Strawberry Tart

(Makes a single 25 cm tart)

Pastry cream (from Thomas Keller's "Bouchon")

Egg yolks -- 132 grams (an individual egg yolk weights around 18 grams)

Granulated sugar -- 110 grams

1/2 vanilla bean (split lengtwise or about a 1 to 1.5 tsp vanilla bean paste)

Custard power -- 50 grams (use Bird's -- this is instead of using flour, but if you are using flour use 50 grams, and use an all purpose or a pastry flour)

Whole milk -- 550 grams

Unsalted butter -- 27 grams

Place the yolks in a bowl, scrape the beans from the vanilla pod and add them to the yolks and then add the sugar.

Using a stand mixer or hand beate and a whisk attachment whip the egg yolks and sugar. Start on low and then go up to medium  until the eggs are light in colour, pale yellow and thick. Scrape down the down and mix again, making sure everything is incorporated. 

Add the custard powder to the eggs, and start mixing again on low speed. Scrape down the bowl, mix again for a few seconds.

Add the milk to the egg mixture and whisk on low speed. If you can pour the milk in while it is whisking that works better, but it isn't essential. Scrape the sides of the bowl after all the milk has been added and then mix again. 

Get a large bowl ready with ice in the bottom. You will use a second bowl to pour the hot pastry cream into, and then place that bowl on top of the ice.

Use a fine mesh strainer and strain the mixture into a heavy bottom pot or large saucepan placed on medium heat. Using a whisk stir constantly until it thickens. Make sure to rotate the whisk along the bottom of the pan to prevent scorching. I use a silicone coated whisk. But you could use a wooden spoon as well. Once it starts to bubble cook for another minute and a half, stirring/whisking constantly. Pour into the bowl you've got ready, and place it over the ice. Stir/whisk a minute and then whisk in the butter, in two additions. Cover the cream with plastic wrap, pushing the wrap onto the top of the cream so it does not develop a "skin." Refrigerate for at least an hour. But it will keep for up to 4 days. If you need to use it quickly, keep the bowl on the ice bath for the hour or so until you need the pastry cream.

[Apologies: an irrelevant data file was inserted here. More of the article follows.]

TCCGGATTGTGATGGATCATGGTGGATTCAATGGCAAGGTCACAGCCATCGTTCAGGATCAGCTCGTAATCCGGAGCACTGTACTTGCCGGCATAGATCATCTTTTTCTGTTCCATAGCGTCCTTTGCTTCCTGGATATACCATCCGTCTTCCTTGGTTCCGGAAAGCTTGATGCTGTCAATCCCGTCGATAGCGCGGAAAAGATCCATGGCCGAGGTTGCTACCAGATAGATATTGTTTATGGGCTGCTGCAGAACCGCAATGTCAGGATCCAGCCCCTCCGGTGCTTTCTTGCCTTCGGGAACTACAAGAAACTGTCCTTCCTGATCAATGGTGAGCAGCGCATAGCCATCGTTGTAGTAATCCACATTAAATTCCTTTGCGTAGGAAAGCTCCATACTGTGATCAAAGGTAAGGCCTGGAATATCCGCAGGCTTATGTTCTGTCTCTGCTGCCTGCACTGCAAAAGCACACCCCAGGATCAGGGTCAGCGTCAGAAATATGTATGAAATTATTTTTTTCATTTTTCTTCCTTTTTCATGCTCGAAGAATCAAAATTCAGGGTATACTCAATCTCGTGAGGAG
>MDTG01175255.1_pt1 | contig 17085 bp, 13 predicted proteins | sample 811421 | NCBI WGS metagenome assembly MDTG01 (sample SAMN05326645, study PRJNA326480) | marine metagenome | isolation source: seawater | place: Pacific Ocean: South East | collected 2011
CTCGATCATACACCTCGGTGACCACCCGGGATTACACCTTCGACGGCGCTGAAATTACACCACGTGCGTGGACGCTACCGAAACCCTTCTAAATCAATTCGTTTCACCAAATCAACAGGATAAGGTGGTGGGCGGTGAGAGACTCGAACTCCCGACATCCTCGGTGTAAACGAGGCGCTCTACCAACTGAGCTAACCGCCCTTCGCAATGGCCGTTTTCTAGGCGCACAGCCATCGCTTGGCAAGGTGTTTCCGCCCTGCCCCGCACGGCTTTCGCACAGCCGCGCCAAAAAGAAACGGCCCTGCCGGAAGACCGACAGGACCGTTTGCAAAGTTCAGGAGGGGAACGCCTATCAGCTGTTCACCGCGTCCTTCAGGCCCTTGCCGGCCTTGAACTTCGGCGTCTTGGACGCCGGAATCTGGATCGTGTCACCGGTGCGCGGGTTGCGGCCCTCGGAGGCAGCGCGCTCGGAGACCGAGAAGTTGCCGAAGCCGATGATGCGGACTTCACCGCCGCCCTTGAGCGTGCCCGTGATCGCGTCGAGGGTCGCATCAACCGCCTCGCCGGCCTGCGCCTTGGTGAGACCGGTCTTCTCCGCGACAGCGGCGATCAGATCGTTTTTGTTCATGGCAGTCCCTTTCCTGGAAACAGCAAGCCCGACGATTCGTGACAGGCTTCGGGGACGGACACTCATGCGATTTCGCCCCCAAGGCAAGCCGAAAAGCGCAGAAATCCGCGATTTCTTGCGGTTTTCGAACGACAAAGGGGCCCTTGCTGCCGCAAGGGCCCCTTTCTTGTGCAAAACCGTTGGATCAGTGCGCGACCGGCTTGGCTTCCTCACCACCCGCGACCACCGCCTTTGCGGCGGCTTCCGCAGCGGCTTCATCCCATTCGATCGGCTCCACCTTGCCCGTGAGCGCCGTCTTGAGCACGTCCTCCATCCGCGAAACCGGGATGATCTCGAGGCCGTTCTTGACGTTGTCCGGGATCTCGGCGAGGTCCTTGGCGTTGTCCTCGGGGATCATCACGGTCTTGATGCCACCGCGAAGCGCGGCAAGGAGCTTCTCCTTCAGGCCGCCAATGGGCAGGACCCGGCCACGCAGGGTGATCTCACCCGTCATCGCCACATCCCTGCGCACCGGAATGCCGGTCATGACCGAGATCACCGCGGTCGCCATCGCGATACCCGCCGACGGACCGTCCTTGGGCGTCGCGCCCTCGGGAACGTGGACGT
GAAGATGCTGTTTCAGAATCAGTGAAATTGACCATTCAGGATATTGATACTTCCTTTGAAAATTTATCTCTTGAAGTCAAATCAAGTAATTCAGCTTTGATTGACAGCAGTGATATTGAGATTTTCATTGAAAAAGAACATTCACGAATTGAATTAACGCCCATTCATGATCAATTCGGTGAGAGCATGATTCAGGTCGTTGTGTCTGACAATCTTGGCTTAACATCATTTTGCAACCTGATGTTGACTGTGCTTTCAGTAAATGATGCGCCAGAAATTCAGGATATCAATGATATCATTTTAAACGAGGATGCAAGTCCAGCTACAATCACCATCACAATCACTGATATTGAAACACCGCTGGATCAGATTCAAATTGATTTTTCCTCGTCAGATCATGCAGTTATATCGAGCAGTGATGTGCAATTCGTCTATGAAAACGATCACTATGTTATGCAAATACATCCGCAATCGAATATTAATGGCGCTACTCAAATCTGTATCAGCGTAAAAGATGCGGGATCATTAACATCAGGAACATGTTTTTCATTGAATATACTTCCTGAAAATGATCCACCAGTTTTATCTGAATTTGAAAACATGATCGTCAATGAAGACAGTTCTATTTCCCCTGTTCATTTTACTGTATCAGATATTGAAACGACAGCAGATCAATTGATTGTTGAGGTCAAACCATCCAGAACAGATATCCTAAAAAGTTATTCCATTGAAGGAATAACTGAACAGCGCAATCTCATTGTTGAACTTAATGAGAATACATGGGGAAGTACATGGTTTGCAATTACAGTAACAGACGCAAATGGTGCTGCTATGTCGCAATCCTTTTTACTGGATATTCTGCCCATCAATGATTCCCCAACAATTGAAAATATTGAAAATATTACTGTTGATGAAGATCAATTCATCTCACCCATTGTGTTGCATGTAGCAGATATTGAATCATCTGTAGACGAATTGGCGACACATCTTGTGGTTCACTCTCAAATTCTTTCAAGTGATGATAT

You cannot use the pastry cream until it has chilled.  

Pastry (adapted from Raymond Blanc)

200 grams pastry flour

100 grams unsalted butter, diced, at room temperature

pinch of sea salt (I use Kosher salt)

15 - 30 grams sugar (optional and to taste).

1 medium egg (large is fine)

1 tbsp cold water

Mix butter, flour, salt, sugar if using in a large bowl until you get a sandy texture. Add the egg and the water, and mix until incorporated. Don't overmix. Combine to form a ball, press it down so it is a disc shape and wrap in plastic wrap and then shill in the fridge for about half an hour.

This recipe is enough for an 18-20 cm tart tin. But if you are using a large tart tin the recipe is very easy to scale up.

Place plastic wrap on the worktop so it is a bit larger then the size of the pastry you need to roll out. Place the pastry dough on the plastic wrap and put another piece of plastic on top. The plastic is to make the dough easy to handle. Roll the dough into a circle a bit bigger than the tart tin. Remove the top layer of plastic and using the bottom layer lift the pastry and flip it into the tart tin. Now remove the plastic wrap and gently press the pastry into the tin so there are no air pockets. You fan use the plastic wrap to help with this or a small ball of excess dough. Or your finger (lightly covered in flour). 

Use the rolling pin and roll across the top of the tart tin, and then cut the edge with a knife. Or just cut the edge. Chill in the fridge for another 30 minutes. 

Prick the pastry shell with a fork in a few places. Place parchment paper over the pastry, making sure it is large enough to remove easily, and place on top of the parchment paper baking beans, rice or old pennies.

Bake at 220 C for 15 minutes, and then check. You will want to remove the parchment paper/baking beans about 5 minutes before the pastry is done in order to get some colour on the bottom of the pastry. Use your judgement. The unbaked pastry has a very distinct appearance and looks a bit "wet." When the bottom has a mixed look, some wet some dry, remove the parchment and bake until the pastry is done, and has light golden colour. The sugar will help with the colouring a little bit.

Remove from the oven and place on a rack to let cool. Once the pastry is cool, you should be able to remove it from the pastry tin. 

Preparing for the filling

Take about 3/4 of a bar of white chocolate and melt it over a water bath using a double boiler. When it has melted pour it into the pastry shell. The white chocolate, once it cools, will act as a barrier, protecting the pastry shell from the pastry cream, preventing the pastry from going soggy. Once you've poured the chocolate into the pastry shell and using either a pallet knife, or just by rotating the pastry so that the entire bottom has a thin sheet of white chocolate covering, palace in the fridge until the chocolate has hardened.

Putting it all together

You will need lots of strawberries and some jam (either strawberry or apricot).

Place the pastry shell into your serving dish and fill the shell with the pastry cream. Level the cream off but it doesn't need to be perfect. 

Use either whole strawberries or sliced ones to cover the pastry cream. I prefer to use whole strawberries as they keep longer. For individual tarts that will be eatin quickly you might want to slice them. Make sure you wash the berries and remove the stem. 

To finish, heat up some strawberry (if you want to increase the strawberry flavour) or apricot jam with a few drops of water to make a glaze. Gently brush the berries with the glaze. Let sit for a few minutes to cool. And you are done!

Added by: IlanBaron

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